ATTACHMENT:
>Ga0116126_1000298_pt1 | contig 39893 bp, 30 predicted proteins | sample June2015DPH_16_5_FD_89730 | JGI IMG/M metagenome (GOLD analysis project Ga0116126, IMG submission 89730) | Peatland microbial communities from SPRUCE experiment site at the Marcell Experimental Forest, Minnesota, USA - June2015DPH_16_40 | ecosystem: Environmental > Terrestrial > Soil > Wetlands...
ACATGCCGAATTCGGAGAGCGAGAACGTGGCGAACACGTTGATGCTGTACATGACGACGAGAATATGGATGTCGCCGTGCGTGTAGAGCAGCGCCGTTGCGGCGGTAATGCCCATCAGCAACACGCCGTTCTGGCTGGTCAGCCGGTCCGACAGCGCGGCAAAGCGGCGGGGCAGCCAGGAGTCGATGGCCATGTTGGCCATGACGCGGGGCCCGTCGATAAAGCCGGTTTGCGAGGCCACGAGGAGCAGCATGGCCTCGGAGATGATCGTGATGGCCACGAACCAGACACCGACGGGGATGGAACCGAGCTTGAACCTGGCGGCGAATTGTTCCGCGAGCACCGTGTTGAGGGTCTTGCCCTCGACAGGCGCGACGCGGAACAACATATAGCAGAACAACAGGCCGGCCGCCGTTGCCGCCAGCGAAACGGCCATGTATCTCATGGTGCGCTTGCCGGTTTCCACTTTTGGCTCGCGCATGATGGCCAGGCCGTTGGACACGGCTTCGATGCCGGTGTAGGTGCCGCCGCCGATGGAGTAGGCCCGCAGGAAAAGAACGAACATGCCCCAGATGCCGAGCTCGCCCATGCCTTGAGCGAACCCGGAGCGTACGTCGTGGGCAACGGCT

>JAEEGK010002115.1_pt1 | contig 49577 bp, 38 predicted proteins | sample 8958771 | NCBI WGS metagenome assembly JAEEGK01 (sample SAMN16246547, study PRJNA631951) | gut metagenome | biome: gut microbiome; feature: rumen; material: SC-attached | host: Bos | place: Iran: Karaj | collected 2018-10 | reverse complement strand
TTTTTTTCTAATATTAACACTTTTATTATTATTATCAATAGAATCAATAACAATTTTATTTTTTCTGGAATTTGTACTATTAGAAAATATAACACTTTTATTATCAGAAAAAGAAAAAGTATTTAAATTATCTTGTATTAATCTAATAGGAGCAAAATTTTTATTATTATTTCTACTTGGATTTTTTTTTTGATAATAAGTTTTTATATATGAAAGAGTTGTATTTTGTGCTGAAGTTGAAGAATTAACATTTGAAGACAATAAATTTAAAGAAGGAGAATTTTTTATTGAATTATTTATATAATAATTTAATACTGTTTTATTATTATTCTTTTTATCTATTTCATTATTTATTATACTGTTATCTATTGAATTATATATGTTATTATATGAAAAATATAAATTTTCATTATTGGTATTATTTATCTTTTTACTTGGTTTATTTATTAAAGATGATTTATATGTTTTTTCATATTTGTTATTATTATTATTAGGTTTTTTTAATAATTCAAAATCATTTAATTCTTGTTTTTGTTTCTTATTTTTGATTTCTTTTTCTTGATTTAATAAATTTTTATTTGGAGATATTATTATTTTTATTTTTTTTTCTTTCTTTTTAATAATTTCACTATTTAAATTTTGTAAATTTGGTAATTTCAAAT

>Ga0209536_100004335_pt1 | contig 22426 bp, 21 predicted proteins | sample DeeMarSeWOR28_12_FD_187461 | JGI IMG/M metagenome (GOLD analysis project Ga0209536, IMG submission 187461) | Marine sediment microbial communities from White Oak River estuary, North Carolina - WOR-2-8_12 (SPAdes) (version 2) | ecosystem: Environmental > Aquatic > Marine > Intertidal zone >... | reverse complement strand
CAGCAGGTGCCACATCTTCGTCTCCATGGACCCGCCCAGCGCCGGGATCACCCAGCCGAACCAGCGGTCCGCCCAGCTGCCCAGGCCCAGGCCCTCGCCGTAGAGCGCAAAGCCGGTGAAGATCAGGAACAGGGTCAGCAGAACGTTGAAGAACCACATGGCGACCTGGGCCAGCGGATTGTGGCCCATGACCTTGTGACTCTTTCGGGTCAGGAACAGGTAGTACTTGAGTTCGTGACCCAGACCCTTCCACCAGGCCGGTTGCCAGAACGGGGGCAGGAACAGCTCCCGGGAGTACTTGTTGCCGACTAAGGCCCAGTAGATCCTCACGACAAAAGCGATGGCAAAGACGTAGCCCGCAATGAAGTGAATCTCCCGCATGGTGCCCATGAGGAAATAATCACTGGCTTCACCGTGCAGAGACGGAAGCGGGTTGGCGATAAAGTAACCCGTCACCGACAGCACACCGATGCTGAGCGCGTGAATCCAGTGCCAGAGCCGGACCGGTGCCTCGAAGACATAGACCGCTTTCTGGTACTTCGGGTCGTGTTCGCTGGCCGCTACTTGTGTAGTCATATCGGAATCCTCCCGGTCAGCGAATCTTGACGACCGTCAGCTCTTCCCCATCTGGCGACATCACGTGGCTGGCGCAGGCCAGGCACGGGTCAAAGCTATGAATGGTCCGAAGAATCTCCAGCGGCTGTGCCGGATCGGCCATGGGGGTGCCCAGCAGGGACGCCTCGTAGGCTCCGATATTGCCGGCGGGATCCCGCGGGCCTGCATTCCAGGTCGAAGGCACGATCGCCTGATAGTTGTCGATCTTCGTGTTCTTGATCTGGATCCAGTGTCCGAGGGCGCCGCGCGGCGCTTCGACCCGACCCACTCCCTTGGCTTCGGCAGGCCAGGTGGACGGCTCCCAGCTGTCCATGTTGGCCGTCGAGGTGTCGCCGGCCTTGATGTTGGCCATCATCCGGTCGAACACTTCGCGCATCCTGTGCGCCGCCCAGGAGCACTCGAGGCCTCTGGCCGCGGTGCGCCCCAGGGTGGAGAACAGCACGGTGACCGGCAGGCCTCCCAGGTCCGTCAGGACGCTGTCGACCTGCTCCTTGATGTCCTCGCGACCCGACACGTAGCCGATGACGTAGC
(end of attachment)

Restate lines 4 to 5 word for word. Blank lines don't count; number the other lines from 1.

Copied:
TTTTTTTCTAATATTAACACTTTTATTATTATTATCAATAGAATCAATAACAATTTTATTTTTTCTGGAATTTGTACTATTAGAAAATATAACACTTTTATTATCAGAAAAAGAAAAAGTATTTAAATTATCTTGTATTAATCTAATAGGAGCAAAATTTTTATTATTATTTCTACTTGGATTTTTTTTTTGATAATAAGTTTTTATATATGAAAGAGTTGTATTTTGTGCTGAAGTTGAAGAATTAACATTTGAAGACAATAAATTTAAAGAAGGAGAATTTTTTATTGAATTATTTATATAATAATTTAATACTGTTTTATTATTATTCTTTTTATCTATTTCATTATTTATTATACTGTTATCTATTGAATTATATATGTTATTATATGAAAAATATAAATTTTCATTATTGGTATTATTTATCTTTTTACTTGGTTTATTTATTAAAGATGATTTATATGTTTTTTCATATTTGTTATTATTATTATTAGGTTTTTTTAATAATTCAAAATCATTTAATTCTTGTTTTTGTTTCTTATTTTTGATTTCTTTTTCTTGATTTAATAAATTTTTATTTGGAGATATTATTATTTTTATTTTTTTTTCTTTCTTTTTAATAATTTCACTATTTAAATTTTGTAAATTTGGTAATTTCAAAT

>Ga0209536_100004335_pt1 | contig 22426 bp, 21 predicted proteins | sample DeeMarSeWOR28_12_FD_187461 | JGI IMG/M metagenome (GOLD analysis project Ga0209536, IMG submission 187461) | Marine sediment microbial communities from White Oak River estuary, North Carolina - WOR-2-8_12 (SPAdes) (version 2) | ecosystem: Environmental > Aquatic > Marine > Intertidal zone >... | reverse complement strand